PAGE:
The ancillary scholarly literature on the topic of Italian journalism and its role in the Italian reception of the English novel in the Long Eighteenth Century is considerably old. To this day, critics have focused on specific aspects of the role of the Italian literary press in the Long Eighteenth Century and of the reception of English novels: bibliographical enquiries (Streeter, Balay), studies about England’s cultural influence in Italy (Pfister, Loretelli, O’Gorman), surveys on the reception of English novels in Great Britain and the role of the press in the Long Eighteenth Century (Forster, Siskin, Parker, Moretti, Underwood), studies on the development and function of English readership (Klancher, Rivers, MacMurran) and studies about Italian journalism (Bellocchi, Murialdi, Crotti, Vescovo, Ricorda, Infelise). Even if these works provide an understanding of the cultural and socio-political context in which the press operated during the Enlightenment and early Romantic period, at a time of political and social fragmentation in pre-unified Italy, to this day there is no comprehensive study on the reception of foreign novels in Italy via the periodical press. Very few significant contributions on the topic have been produced in the past two decades. The project builds on studies that have focused on specific aspects of the reception of English novels in Italy and in Europe, and of the role of the Italian literary press as a vehicle for information in the “long 18th century” (as described in O’Gorman 1997 and Baines 2004). The primary comparative frames of reference for this research project are the critical literature on the reception of English novels in England and the role of the press in the long 18th century (Siskin, Reiman, Ward, Forster, Mayo), the studies on the development and function of English readership (Klancher, Rivers) and the bibliographical and critical investigations on the reception of English novels in 18th century France (Streeter, MacMurran). Studies of Italian journalism provide an understanding of the cultural and socio-political context in which the press operated during the Enlightenment and the early Romantic period, at a time of political and social fragmentation in pre-unified Italy (Infelise, Piccioni, Berengo, Murialdi). In 1962, Maria Rosa Zambon published a Bibliographie du roman français en Italie au 18e siècle, which – thanks to a substantial amount of bibliographical information and a selected anthology of text – represents a pioneering study of early translations of French novels in Italian as well as novels that were printed and read in Italy in the original French language. Very little has been done in this direction with regard to the reception of English novels in Italy during the long 18th century.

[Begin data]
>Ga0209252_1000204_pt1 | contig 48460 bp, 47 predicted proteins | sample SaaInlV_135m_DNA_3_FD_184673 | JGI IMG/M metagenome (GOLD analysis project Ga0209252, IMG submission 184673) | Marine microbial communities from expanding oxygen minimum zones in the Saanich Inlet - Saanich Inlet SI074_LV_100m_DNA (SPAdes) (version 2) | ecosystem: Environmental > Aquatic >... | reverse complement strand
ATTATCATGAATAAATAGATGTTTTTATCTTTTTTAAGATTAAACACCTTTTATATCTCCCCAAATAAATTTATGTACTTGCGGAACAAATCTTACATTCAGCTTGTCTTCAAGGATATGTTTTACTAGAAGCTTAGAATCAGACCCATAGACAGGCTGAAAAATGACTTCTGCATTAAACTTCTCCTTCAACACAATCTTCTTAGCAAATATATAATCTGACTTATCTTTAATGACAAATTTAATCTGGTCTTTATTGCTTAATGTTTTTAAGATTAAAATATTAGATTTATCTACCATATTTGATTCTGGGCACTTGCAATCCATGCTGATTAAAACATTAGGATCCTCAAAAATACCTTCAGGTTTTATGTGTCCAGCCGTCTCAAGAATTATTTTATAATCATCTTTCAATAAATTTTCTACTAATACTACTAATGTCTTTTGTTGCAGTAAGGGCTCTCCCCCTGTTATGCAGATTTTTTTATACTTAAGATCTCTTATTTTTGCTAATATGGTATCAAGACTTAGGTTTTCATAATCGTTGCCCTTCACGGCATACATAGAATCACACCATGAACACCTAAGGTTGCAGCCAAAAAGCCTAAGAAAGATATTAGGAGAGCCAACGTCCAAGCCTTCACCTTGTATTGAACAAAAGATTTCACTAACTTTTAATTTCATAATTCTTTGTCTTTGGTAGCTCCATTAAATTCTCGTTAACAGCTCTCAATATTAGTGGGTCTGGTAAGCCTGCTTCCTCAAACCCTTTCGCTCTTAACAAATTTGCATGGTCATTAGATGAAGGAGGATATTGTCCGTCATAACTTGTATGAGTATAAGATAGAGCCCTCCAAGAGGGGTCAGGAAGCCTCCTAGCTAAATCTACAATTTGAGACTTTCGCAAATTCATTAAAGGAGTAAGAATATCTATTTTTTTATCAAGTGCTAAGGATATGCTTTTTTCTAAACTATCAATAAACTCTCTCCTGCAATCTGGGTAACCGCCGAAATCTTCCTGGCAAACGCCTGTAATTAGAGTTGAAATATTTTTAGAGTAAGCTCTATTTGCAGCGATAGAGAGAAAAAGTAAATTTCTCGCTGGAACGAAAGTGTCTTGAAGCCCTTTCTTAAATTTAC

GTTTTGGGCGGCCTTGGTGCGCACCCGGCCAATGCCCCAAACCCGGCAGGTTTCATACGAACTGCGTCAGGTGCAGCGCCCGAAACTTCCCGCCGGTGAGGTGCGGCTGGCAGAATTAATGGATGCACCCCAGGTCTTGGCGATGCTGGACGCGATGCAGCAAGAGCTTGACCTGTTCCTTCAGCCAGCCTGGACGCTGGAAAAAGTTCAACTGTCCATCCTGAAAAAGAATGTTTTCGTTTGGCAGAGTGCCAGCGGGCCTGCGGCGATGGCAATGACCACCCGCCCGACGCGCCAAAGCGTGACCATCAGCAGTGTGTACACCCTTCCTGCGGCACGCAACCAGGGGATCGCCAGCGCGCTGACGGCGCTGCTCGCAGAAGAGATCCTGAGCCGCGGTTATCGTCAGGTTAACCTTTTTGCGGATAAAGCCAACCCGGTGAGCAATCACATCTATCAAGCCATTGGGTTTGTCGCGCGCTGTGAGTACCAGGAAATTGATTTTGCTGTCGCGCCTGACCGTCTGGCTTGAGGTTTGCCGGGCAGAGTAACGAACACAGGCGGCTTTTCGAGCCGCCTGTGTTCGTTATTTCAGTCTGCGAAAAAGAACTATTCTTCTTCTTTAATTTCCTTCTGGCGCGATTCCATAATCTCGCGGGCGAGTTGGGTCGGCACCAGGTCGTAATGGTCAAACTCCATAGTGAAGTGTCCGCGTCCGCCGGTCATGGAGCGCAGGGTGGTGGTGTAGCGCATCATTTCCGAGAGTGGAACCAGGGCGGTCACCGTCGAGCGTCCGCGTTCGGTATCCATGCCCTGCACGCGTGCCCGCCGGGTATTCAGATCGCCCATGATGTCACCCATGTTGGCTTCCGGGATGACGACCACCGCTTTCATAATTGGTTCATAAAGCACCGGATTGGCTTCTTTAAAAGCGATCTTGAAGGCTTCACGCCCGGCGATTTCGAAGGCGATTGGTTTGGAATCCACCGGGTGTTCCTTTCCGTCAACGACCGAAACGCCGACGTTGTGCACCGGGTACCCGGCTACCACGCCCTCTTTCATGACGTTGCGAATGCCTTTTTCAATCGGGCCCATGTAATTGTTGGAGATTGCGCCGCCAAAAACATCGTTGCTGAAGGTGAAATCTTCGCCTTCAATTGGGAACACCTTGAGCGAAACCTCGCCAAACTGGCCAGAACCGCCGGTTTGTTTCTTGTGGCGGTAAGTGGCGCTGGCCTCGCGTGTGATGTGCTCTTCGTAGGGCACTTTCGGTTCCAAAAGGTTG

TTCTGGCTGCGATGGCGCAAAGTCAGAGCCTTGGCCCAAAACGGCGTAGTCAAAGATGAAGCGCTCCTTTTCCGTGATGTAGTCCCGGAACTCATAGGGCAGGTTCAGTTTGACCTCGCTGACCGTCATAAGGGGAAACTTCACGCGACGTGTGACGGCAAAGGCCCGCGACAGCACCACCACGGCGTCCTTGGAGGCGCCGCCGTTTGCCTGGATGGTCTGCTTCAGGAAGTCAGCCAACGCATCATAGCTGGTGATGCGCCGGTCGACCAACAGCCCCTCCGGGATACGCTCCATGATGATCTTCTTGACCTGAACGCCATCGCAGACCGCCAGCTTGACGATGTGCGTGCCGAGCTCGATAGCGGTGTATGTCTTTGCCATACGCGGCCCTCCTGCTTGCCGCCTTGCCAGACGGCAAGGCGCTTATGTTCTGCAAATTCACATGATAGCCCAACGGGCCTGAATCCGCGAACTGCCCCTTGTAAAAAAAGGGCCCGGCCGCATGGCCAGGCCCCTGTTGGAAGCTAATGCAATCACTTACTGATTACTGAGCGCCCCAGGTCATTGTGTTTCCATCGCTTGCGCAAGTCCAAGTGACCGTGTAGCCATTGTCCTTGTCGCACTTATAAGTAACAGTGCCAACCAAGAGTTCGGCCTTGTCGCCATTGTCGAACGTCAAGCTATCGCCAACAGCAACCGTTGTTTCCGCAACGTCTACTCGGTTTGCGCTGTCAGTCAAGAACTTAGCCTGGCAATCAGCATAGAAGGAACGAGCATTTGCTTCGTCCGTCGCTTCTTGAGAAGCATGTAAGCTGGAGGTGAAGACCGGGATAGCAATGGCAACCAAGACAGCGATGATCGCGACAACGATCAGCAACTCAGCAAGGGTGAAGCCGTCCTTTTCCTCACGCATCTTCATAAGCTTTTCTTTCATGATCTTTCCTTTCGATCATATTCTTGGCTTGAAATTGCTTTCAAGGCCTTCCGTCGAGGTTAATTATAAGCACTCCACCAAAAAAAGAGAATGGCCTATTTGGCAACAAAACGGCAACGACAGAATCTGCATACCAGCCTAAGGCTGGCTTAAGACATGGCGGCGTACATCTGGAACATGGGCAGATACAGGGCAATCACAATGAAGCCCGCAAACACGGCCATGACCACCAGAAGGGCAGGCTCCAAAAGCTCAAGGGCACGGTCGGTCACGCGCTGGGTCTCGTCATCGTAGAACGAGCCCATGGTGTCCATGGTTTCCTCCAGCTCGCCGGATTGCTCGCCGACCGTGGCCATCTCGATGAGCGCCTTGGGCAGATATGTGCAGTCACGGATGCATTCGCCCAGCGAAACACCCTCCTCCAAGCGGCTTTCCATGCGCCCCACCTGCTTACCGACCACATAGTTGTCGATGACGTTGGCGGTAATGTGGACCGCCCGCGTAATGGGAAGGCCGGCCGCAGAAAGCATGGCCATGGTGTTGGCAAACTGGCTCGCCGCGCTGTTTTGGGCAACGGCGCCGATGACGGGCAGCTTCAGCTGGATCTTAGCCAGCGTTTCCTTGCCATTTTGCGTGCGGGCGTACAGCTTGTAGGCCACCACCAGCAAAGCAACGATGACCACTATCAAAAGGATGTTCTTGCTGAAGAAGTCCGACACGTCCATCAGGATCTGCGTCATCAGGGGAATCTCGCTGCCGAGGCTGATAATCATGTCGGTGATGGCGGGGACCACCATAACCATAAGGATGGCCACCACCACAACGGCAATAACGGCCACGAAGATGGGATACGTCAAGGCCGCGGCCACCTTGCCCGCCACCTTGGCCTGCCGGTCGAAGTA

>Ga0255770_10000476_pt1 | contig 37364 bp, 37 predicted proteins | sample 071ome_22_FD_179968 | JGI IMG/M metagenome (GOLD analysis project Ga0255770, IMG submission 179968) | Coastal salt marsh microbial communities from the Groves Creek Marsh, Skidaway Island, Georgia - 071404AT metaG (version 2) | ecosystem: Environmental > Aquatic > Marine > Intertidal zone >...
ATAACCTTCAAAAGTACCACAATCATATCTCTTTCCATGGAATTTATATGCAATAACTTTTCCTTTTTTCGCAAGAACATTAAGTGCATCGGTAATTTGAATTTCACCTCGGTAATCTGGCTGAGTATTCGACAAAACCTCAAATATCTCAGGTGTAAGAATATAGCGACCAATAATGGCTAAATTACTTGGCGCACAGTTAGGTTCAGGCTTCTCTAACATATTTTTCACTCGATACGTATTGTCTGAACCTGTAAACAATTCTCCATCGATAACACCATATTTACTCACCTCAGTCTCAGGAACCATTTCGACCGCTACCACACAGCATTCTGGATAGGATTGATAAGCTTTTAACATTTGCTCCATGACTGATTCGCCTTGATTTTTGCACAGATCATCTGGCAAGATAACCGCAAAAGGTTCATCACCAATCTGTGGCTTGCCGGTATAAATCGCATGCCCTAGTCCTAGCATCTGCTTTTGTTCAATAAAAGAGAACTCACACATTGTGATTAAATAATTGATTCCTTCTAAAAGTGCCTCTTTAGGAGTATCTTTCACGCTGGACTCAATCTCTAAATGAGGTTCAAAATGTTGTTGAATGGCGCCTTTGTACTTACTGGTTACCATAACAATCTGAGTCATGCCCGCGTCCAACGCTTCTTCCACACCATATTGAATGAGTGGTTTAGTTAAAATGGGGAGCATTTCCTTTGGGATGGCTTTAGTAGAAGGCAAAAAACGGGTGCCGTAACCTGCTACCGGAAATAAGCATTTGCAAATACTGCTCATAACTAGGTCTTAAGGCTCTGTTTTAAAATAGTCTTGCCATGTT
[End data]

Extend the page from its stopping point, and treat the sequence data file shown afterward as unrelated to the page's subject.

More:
To date a systematic examination of the reviews of foreign novels in the 18th century Italian literary press is still missing, as Daniela Mangione points out in her study Prima di Manzoni (2012) which explores authors and readers in 18th century Italy. The ancillary scholarly literature dates back to the beginning of the twentieth century with a seminal work by Giambattista Marchesi, entitled Studi e ricerche intorno ai nostri romanzi e romanzieri del Settecento coll’aggiunta di una bibliografia dei romanzieri editi in Italia in quel secolo (1903). Marchesi’s book presents a substantial amount of data, but the inventory is incomplete and includes only a selected number of Italian translations of foreign novels. It thus ignores a large repertoire of titles made available to Italian readers through French translations (the language used by large portions of the learned community in most states and territories of pre-unified Italy) or through the many announcements of foreign titles in their original languages and their reviews in the literary press. In fact, all this data still needs to be thoroughly collected and analyzed today, from a stylistic, historical, geographical and sociological point of view. The project will indeed give particular importance to the role played by the French mediation (translations, book circulation and advertisements) in the Italian reception of English novels.
Maria Rosa Colombo’s Lo Spectator e i giornali veneziani del Settecento (1966) is the only study of how British journalism influenced the 18th century Italian literary press, and is still a valuable source of information on the reception of English novels in Italy, even though it focuses on one major periodical publication. The influence of English culture at large has been addressed in two studies, but they are limited to the Milanese area: Franca Rossi’s La cultura inglese a Milano e in Lombardia nel Seicento e nel Settecento (Bari: Adriatica Editrice, 1970), and La stampa periodica milanese nella prima metà dell’Ottocento. Testi and concordanze (Pisa: Giardini, 1983), by Stefania de Stefanis Ciccone.
This research project will uncover a transcultural network of European journalism that will reveal for the first time the extent of the circulation of ideas and cultural practices around the reception of the English novel in Italy. Compared to previous studies, this project aims to engage in a more comprehensive and systematic inquiry, with a high degree of innovation, as we will show with the next posts.